Baroque Architecture Triumphs

Baroque Architecture Triumphs – Brief Article

At The National Gallery of Art, a major exhibition examining two centuries of European architectural history and the most famous architects of the baroque era, is on view until Oct. 9. It travels next to the Musee des Beaux-Arts in Marseille, France, from Nov. 17-March 4, 2001.

Entitled “The Triumph of the Baroque,” the exhibit features 27 original architectural models made between 1600 and 1750, along with 40 related paintings, drawings, prints and medals. The models, which were usually made of wood, and often decorated with paint or plaster, serve as valuable records of an architect’s original vision. They were often submitted to competitions for architectural commissions, or they acted as a three-dimensional guide while construction workers were building the structure. Because they are extremely fragile, very few have survived.

Among the highlights in the show are models of Rome’s celebrated baroque fountains, famed for their ambitious designs and rushing waters. Gian Lorenzo Bernini’s project for the Four Rivers Fountain (c. 1650) in the Piazza Navona is represented by an original architectural model in wood and terracotta as well as a painting of the completed monument. Also on view are examples of English and Russian baroque architecture, including Sir Christopher Wrens models for the Royal Naval Hospital in Greenwich; James Gibbs’ 1721 wooden model for St.-Martin-in-the-Fields in London; and Francesco Bartolomeo Rastrelli’s flamboyant Smol’ny Convent in St. Petersburg, Russia, replete with colorful and gilt-laden details.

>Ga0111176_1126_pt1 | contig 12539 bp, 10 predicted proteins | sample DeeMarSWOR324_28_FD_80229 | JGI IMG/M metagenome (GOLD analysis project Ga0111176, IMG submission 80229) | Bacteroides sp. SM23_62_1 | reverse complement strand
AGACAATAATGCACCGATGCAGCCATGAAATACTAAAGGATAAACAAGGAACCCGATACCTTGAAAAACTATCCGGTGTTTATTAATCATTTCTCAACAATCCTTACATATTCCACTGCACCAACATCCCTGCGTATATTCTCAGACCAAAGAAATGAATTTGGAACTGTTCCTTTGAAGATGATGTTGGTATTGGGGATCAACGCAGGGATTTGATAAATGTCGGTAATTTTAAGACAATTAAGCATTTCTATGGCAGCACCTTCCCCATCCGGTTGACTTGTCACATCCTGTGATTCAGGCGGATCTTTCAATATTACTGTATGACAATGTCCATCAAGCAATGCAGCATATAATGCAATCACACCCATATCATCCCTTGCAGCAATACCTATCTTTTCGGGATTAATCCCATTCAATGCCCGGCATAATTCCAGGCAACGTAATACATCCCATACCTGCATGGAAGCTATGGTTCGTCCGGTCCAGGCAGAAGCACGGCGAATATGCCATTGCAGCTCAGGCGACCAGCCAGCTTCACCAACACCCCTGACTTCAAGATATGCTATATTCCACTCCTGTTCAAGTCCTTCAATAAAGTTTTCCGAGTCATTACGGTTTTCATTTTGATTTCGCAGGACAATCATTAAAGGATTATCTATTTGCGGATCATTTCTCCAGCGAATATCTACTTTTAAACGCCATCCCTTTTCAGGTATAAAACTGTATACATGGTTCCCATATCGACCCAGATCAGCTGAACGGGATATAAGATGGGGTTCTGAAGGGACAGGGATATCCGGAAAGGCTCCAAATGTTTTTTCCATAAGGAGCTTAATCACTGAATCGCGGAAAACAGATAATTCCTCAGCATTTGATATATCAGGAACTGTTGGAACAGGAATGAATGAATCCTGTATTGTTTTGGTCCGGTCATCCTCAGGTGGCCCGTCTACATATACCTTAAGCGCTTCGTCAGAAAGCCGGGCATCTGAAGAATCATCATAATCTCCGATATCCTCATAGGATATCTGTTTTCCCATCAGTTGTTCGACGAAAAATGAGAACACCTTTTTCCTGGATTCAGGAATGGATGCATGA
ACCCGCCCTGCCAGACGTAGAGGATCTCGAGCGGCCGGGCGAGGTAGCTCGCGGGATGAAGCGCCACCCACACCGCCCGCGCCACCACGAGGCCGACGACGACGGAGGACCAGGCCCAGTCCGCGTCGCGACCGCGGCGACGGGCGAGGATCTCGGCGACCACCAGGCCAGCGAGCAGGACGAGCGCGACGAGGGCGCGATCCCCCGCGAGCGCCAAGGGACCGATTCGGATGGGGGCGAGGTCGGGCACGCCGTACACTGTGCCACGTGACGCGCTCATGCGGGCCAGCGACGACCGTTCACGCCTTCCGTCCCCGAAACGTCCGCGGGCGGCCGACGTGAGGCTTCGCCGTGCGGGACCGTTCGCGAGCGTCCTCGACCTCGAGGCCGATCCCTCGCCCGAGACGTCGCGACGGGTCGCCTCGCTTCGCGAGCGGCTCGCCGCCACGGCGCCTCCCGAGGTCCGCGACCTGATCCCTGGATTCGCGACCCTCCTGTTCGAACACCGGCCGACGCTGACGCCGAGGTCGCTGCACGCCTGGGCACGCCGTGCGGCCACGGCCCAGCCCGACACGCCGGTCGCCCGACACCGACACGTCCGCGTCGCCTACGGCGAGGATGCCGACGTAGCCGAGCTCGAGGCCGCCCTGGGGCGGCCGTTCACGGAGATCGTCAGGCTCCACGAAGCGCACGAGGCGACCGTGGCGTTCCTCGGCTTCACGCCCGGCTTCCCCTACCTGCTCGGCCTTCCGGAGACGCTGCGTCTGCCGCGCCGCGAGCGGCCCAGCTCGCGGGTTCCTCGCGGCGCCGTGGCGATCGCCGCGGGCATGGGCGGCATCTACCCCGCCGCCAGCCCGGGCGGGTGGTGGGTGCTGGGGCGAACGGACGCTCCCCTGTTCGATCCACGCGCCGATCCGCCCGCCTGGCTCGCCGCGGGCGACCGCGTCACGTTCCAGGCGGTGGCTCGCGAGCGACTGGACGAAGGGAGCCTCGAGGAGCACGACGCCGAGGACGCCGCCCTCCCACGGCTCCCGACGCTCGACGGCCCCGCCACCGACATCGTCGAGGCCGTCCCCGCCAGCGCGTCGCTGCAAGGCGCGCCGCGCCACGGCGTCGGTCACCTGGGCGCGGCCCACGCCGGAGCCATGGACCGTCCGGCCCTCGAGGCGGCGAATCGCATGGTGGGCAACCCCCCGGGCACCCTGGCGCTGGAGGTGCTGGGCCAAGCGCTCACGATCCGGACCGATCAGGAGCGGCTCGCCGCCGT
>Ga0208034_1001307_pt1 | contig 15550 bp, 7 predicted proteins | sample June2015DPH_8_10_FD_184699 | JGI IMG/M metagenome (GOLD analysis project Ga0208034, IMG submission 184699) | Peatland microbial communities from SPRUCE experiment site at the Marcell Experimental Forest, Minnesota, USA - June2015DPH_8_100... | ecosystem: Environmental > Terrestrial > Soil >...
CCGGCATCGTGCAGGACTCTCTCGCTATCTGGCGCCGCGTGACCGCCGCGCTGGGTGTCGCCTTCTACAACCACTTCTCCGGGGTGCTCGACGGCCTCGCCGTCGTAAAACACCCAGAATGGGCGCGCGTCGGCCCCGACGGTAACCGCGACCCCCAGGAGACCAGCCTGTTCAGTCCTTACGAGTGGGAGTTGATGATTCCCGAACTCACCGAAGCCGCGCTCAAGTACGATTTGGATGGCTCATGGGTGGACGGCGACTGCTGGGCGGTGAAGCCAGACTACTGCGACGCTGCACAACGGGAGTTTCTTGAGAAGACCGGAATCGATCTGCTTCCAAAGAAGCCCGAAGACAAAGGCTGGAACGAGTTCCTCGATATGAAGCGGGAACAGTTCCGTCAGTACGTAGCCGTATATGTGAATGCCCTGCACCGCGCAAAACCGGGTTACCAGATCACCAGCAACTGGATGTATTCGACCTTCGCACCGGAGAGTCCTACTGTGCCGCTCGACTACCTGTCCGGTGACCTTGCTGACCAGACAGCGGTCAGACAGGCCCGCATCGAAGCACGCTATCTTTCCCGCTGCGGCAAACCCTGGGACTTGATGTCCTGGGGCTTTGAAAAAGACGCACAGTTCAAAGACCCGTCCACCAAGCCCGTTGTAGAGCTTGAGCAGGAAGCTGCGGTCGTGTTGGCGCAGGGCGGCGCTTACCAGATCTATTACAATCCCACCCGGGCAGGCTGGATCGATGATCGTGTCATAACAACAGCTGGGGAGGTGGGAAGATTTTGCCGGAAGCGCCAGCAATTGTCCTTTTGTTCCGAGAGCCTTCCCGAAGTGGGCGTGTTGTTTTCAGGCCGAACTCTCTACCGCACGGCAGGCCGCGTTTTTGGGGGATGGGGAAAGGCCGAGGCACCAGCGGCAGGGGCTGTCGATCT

A major inspiration for the exhibit, according to Earl A. Powell III, director of the museum, came from the desire to recognize “the achievements of baroque architecture, which was disdained for years as excessively exuberant: The emergence of the new architecture coincided with the rise in absolute authority of leaders and the renewed strength of the popes in Rome. These changes were reflected in the architecture with a new sense of grandeur and dynamism, aimed to overwhelm the senses and emotions. Baroque architects also mastered the unification of the visual arts into their designs, incorporating painting, sculpture, architecture, garden design and urban planning.

The exhibition is coordinated by Henry A. Millon, dean of the Center for Advanced Study in the Visual Arts at the National Gallery, and is sponsored by EduCap Inc. A 621-page catalogue is available.

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